J28 (Polaris) Female born to - J17 (Princess Angeline) in 1993,

her first calf.  Polaris went missing Oct. 2016 (age 23)

 

(Prayer flag by Sandy Ollsin)

 

“Polaris (J-28) was one of the easiest whales to identify amongst the Southern Residents by a large nick in her dorsal fin that she obtained in 2002. Polaris’ first calf is a little girl named Star (J-46) who she gave birth to at the age of sixteen. She lost a calf in 2013, but then gave birth to her son in December of 2015, at the end of the 2014-2015 baby boom. He was the greatest Christmas gift anyone could ever ask for. He was named Dipper (J-54), to coincide with the names of his mom and sister. The North Star is also known as Polaris and Polaris marks the tip of the handle of the Little Dipper.

 

Polaris first showed signs of depleted health in January of 2016, and was discovered to be emaciated this July. Her sister Tahlequah and her six year old daughter were seen bringing her and Dipper fish in an attempt to save them from starvation. On a sunny day in late October, our naturalists and captain reported that they were with J and L pods near Sooke. Sadly they informed us that Polaris was nowhere to be seen and little Dipper was swimming alone, barely strong enough to make it to the surface to take a breath. He had teeth rake marks all over his back and dorsal fin where his sister Star had desperately tried to pull him up to breathe. But at just 10 months old, Dipper would not survive without his mama’s milk. His sister Star and 6 year old cousin Notch were seen lifting him up together, willing him to keep fighting. It was the last day he was ever seen, and heartbreak across the whale world set in. It is difficult to think about Polaris’ orphaned daughter who turned just seven in November without her family by her side. She will stay close to her auntie, grandmother, cousin and new little uncle who is just a year old, but we presume she is lonely for her Mom and little brother. Polaris and Dipper will be missed dearly, their loss leaves a hole in all our hearts. Their deaths remind us all of the work we need to continue in Chinook salmon recovery and protection to prevent any more members of this family from suffering the same fate. We hope that their memory will live on every time we look up at the stars and see Polaris and the Little Dipper. We will always be grateful for the memories they have given us, the smiles they put on our faces, and the joy they brought to our hearts.”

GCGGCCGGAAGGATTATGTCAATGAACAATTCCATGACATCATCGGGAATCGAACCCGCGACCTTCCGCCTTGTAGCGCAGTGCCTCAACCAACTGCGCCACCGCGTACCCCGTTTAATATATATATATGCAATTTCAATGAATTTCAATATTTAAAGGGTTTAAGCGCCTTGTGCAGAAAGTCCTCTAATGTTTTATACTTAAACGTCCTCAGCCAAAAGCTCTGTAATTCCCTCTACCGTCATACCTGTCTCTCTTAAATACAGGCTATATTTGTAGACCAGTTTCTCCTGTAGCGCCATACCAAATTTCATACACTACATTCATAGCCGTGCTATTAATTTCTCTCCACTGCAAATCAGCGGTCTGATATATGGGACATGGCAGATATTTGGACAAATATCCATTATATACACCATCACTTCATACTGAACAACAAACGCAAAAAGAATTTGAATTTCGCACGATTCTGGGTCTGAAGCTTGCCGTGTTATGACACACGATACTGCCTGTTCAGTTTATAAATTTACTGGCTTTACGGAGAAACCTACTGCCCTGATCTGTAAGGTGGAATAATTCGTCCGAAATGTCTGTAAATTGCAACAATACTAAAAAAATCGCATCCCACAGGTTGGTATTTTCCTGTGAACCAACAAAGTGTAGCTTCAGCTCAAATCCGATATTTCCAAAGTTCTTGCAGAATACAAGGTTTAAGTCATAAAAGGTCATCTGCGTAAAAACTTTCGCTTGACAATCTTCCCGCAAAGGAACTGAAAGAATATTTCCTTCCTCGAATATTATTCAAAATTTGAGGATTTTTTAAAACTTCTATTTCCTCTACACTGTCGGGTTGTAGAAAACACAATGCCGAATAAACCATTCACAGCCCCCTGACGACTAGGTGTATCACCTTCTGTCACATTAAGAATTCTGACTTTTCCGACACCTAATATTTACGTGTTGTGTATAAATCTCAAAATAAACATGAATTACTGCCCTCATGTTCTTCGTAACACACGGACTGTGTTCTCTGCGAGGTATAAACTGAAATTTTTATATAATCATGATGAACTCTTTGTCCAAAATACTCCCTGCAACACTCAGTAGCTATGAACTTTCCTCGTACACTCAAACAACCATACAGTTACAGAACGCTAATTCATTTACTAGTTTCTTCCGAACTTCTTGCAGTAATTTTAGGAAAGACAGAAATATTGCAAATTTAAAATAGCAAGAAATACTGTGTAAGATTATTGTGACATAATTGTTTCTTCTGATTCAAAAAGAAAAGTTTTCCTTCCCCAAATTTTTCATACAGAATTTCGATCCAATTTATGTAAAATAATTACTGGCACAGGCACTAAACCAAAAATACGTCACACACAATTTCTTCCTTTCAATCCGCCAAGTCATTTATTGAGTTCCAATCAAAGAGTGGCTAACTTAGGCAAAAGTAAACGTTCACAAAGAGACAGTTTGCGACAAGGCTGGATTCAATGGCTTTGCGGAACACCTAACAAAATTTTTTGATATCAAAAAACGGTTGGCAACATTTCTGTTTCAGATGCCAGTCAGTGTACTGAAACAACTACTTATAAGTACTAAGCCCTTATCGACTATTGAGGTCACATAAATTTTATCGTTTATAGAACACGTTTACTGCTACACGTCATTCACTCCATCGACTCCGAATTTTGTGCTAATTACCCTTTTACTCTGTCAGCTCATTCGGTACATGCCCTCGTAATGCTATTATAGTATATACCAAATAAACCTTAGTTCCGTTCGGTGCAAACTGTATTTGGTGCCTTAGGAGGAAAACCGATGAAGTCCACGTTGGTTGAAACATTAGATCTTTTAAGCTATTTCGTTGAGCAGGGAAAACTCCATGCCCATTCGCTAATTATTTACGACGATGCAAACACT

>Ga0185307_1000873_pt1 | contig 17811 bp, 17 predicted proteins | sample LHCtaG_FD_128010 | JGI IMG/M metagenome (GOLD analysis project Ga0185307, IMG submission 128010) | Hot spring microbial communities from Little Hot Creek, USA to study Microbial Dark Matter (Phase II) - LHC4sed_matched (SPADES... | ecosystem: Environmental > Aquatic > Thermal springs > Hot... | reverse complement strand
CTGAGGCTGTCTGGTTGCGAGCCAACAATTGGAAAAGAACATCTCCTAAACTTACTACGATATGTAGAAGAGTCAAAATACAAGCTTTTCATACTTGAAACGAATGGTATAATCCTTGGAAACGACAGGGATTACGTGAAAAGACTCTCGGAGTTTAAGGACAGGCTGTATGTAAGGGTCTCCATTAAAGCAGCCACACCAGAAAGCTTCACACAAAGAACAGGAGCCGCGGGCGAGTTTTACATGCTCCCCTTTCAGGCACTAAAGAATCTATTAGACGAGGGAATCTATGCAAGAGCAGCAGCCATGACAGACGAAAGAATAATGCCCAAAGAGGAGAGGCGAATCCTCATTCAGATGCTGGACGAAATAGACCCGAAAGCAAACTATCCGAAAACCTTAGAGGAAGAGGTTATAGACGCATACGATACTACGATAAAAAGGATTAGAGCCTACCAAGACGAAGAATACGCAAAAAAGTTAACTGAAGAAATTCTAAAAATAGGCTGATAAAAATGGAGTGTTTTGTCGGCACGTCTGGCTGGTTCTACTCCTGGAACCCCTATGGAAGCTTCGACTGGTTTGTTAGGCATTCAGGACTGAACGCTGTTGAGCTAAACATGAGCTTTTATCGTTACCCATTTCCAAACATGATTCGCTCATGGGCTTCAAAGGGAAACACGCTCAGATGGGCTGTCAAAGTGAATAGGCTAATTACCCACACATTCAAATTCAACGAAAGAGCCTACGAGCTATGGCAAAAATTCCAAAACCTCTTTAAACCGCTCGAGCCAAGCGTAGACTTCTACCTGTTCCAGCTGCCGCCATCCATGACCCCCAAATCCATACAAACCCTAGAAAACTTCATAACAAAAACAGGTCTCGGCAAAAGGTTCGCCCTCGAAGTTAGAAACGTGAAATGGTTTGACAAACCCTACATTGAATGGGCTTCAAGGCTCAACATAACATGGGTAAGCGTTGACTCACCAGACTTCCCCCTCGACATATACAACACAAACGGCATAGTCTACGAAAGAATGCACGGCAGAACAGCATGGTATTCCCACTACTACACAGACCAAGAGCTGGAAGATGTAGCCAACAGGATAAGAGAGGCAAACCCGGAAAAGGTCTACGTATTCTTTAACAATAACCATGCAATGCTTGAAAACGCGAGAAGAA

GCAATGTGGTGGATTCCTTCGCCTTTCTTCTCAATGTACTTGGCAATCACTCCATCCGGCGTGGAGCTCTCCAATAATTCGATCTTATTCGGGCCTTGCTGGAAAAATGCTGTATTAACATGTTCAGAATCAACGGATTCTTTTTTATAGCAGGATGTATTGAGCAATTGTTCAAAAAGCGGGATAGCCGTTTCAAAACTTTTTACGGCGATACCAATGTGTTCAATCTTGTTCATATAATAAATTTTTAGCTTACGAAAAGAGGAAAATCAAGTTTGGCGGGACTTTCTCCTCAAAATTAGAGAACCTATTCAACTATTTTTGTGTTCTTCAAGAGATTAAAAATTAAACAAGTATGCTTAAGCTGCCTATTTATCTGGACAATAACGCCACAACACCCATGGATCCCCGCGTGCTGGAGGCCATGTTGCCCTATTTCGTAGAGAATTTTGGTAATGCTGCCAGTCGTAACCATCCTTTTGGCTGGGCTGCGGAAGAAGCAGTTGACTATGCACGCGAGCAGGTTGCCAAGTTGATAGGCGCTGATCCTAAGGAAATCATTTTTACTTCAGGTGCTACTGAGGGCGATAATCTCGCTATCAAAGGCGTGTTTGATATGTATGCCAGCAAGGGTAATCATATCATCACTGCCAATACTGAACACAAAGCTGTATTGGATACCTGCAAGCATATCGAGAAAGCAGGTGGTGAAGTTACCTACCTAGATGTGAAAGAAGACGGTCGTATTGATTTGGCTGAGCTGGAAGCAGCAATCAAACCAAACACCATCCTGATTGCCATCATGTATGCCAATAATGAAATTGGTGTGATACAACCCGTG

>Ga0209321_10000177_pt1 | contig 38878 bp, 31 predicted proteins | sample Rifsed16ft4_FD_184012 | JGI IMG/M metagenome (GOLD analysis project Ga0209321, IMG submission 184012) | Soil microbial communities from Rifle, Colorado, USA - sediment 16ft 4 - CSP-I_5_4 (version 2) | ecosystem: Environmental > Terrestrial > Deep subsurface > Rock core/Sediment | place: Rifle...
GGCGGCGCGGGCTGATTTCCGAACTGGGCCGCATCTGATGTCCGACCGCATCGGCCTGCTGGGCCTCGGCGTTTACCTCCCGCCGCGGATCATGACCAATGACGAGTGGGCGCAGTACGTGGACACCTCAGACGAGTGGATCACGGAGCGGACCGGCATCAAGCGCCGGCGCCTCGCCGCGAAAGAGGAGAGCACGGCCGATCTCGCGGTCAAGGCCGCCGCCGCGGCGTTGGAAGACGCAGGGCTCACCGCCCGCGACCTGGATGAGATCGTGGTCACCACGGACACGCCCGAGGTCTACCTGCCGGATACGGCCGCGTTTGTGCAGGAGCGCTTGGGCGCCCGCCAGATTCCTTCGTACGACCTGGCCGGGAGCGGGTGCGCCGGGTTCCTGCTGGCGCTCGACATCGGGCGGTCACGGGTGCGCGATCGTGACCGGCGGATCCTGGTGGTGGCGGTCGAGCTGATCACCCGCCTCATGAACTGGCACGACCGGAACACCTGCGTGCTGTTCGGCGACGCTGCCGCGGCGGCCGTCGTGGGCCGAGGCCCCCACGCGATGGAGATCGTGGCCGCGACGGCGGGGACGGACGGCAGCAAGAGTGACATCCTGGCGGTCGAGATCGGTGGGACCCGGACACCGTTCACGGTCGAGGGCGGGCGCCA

Orca Spirit Adventures, Dec. 18, 2016

“J-28 Polaris (Female) Born 1993: Polaris is a stunning female in J-pod. It is always fun to spot Polaris as she is a fairly new Mom, having her first calf Star (J-46) in 2009. Polaris is easy to pick out because she has a nick out of her dorsal fin, about half way down the trailing edge. She is the oldest offspring of Princess Angeline (J-17), and sister to Tahlequah (J-35) and Moby (J-44). This expanding family is a treat to see as Polaris, her mom, and her sister all had calves within one year. All calves have survived and play together continuously.”

Citizen Scientist: Sandy Ollsin

This report is from Orca Spirit Adventures, May 6, 2012

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